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Stories about the B5000 and people who were there (1979) (ed-thelen.org)
122 points by chat 29 days ago | hide | past | favorite | 38 comments



(I started writing this comment when the submitted title was “The Summer Of 1960 (Time Spent with don knuth)” and the url was specifically the section http://ed-thelen.org/comp-hist/B5000-AlgolRWaychoff.html#7 , but it still applies I guess.)

There's a PDF version at https://www.computerhistory.org/collections/catalog/10272464... which incidentally is a scan from a copy given to the Computer History Museum by Donald Knuth himself — before the title “Stories about the B5000…” he has added, in pencil, “Half-true”. :-)

Knuth tells his side of this story in video 27 (of 97) of his Web of Stories oral history: https://www.youtube.com/watch?v=QeiuVNDQg4k&list=PLVV0r6CmEs... — transcript (thanks to https://github.com/kragen/knuth-interview-2006):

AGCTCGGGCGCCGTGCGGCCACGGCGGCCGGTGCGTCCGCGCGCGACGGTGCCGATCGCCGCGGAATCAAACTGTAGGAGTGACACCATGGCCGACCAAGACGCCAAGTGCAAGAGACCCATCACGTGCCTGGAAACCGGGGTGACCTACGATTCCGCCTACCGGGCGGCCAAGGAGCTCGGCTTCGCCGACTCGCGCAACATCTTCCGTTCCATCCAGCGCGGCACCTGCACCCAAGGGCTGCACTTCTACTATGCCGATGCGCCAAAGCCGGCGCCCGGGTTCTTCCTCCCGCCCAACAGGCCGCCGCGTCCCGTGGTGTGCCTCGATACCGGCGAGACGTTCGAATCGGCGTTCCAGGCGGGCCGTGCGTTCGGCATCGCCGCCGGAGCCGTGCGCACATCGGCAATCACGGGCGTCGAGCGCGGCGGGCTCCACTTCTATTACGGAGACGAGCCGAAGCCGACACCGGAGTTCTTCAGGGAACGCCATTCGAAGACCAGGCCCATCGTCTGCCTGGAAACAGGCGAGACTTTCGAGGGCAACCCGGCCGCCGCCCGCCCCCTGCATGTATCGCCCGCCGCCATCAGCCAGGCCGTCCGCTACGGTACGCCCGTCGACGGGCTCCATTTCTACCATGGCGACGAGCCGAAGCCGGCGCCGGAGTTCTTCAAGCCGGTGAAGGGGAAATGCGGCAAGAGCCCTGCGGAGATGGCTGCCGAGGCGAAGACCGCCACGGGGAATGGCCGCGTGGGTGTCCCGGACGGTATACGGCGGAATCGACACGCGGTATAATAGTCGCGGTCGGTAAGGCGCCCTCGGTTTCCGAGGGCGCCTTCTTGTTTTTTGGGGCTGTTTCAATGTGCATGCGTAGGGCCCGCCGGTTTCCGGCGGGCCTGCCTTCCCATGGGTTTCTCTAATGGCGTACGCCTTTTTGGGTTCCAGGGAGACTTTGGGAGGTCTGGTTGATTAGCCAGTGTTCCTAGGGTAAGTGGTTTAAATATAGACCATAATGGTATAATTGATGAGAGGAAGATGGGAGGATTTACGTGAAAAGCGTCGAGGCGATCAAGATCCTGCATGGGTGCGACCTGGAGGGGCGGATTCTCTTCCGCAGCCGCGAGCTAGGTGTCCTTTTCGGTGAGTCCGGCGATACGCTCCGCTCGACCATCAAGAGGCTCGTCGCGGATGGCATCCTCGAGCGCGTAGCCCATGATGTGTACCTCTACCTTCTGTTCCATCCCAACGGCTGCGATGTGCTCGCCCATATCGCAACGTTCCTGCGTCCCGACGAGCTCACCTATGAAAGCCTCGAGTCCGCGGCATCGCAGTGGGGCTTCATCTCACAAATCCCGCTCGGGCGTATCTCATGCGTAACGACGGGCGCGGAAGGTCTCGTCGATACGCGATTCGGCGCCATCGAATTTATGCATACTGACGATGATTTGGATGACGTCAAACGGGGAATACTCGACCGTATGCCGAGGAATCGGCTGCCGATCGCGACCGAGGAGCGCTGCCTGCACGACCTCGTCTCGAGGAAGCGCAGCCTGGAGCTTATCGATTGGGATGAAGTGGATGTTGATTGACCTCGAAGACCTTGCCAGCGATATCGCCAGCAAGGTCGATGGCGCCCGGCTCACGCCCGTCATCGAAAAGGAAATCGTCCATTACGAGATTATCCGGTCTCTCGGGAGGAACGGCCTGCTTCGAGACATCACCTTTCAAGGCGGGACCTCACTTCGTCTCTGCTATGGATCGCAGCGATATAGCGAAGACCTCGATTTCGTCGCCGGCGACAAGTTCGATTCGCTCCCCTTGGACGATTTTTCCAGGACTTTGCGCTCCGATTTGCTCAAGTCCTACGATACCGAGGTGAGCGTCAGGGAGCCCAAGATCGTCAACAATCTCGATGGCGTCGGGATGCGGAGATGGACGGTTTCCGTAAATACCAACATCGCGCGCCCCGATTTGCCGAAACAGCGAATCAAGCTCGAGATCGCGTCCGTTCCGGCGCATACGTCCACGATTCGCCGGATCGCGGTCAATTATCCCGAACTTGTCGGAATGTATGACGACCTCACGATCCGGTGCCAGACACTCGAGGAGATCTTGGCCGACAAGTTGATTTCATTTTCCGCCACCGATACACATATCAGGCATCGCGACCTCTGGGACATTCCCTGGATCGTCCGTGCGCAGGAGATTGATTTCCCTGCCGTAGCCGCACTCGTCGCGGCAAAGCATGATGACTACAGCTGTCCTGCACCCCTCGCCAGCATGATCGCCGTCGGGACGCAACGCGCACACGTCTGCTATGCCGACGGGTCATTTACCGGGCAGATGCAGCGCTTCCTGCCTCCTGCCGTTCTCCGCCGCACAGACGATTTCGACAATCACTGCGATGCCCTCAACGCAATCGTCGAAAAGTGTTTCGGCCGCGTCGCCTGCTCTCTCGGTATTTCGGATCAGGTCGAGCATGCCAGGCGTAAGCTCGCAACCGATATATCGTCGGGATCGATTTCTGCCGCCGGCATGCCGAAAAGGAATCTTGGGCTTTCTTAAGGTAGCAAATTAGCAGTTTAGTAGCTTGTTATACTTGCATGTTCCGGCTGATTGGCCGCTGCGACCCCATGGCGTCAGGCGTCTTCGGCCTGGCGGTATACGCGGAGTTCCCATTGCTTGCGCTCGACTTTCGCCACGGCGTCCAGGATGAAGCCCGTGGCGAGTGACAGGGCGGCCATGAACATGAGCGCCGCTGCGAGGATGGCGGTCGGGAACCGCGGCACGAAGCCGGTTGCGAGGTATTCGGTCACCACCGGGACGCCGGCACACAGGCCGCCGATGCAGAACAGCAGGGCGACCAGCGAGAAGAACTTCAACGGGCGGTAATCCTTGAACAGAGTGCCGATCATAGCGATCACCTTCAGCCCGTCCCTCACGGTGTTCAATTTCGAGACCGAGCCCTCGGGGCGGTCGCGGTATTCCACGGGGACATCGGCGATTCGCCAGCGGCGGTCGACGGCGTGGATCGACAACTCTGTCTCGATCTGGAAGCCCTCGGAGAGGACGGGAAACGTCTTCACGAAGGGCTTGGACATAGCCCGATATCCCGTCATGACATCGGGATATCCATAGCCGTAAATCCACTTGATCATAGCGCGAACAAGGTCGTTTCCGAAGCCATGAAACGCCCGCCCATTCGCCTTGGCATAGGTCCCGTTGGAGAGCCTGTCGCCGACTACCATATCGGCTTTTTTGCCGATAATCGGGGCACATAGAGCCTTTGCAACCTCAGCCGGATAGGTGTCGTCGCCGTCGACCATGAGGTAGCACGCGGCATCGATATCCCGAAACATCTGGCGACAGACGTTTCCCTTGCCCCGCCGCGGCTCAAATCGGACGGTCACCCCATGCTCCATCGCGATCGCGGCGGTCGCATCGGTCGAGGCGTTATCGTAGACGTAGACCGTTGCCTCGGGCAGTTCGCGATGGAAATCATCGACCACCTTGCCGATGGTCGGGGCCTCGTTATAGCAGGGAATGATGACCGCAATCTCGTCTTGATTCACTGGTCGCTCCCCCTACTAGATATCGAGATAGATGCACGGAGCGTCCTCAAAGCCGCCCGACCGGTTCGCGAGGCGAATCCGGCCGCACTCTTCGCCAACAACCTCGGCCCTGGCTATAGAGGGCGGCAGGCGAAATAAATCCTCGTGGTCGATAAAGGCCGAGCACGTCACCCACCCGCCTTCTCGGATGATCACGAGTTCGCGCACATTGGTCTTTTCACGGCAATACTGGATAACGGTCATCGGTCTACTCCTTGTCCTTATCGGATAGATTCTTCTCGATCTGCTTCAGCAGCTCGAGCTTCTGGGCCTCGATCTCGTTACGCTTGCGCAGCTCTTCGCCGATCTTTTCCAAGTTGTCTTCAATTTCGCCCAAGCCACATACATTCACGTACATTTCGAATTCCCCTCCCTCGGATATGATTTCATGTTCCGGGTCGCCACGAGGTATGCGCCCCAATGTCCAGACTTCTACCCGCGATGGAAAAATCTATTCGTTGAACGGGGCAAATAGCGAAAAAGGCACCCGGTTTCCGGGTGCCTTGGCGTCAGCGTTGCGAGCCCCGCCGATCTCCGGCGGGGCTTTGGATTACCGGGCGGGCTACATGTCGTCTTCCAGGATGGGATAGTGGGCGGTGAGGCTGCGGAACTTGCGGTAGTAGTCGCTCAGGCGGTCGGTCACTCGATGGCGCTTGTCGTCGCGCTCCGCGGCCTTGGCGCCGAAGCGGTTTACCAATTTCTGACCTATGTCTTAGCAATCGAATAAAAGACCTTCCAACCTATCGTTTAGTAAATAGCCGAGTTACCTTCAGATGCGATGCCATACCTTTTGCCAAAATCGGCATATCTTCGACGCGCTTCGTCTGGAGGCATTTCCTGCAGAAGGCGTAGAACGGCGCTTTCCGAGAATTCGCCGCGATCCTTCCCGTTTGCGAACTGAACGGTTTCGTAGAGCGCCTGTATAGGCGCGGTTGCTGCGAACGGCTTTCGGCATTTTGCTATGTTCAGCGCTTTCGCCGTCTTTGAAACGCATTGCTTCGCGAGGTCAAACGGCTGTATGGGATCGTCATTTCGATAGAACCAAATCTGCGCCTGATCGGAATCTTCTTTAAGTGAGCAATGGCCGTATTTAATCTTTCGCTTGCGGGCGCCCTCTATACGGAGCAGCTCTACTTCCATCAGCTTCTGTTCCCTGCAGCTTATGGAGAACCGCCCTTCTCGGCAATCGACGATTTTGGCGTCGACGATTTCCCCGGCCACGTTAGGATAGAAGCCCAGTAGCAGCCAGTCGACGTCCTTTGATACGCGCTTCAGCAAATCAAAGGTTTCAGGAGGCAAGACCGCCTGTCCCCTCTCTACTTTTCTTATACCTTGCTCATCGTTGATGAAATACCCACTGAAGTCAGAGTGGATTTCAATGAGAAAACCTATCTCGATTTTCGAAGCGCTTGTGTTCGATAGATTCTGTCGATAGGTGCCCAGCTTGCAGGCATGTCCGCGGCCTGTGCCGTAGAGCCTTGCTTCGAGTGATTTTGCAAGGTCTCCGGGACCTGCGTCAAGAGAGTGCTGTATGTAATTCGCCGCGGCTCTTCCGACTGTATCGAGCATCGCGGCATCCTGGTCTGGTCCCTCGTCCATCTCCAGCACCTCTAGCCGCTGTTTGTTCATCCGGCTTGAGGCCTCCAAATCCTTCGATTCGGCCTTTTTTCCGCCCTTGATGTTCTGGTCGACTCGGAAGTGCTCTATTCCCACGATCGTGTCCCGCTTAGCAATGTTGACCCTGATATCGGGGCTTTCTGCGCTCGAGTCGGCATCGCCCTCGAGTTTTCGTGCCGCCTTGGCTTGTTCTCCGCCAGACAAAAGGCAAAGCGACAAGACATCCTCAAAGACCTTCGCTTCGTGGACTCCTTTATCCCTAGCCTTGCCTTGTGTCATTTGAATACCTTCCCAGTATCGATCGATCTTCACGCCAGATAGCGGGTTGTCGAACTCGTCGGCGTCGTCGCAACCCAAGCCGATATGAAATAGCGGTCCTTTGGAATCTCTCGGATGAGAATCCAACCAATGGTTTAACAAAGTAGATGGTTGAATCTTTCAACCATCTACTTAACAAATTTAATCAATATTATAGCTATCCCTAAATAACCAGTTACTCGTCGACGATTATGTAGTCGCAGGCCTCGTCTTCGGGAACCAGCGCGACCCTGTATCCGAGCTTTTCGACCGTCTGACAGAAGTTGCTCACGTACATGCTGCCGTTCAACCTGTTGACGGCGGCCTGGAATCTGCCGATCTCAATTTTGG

> Some people from Thompson Ramo Wooldridge approached me and said, Don, we understand that you can write compilers. We’re going to put in a proposal to Burroughs to write a compiler for their machine, the Burroughs 205, for a language called ALGOL, which was just being invented at that time […] made a proposal to Burroughs for I believe it was $70,000, to create an ALGOL compiler for the Burroughs 205. The people who made this proposal really, though, were clueless about how to write compilers, so they hired me, a Case senior, to do the job, because they had heard that I knew how to do it. I had done this RUNCIBLE and a couple of versions of other software at Case, […] but Burroughs turned them down; they didn’t give them the contract.

> So after Burroughs said no, […] maybe I’ll write to Burroughs on my own, and I sent them a letter and said, I’ll, you know, for $5,000 I can write you an ALGOL compiler. Now $5,000 was a huge amount of money in 1959, 1960. I mean a college professor was making $8,000 a year or something like this. So I thought $5,000 was an incredibly rich thing, you know, to do. […]

> […] I spent the summer writing this compiler for ALGOL, for the Burroughs 205, and I wrote it, but really I had it only in pencil and paper, I didn’t have it ready to go, and then I would take it with me on, as I went out to Pasadena, and work on it there when I was at the Burroughs plant in Pasadena.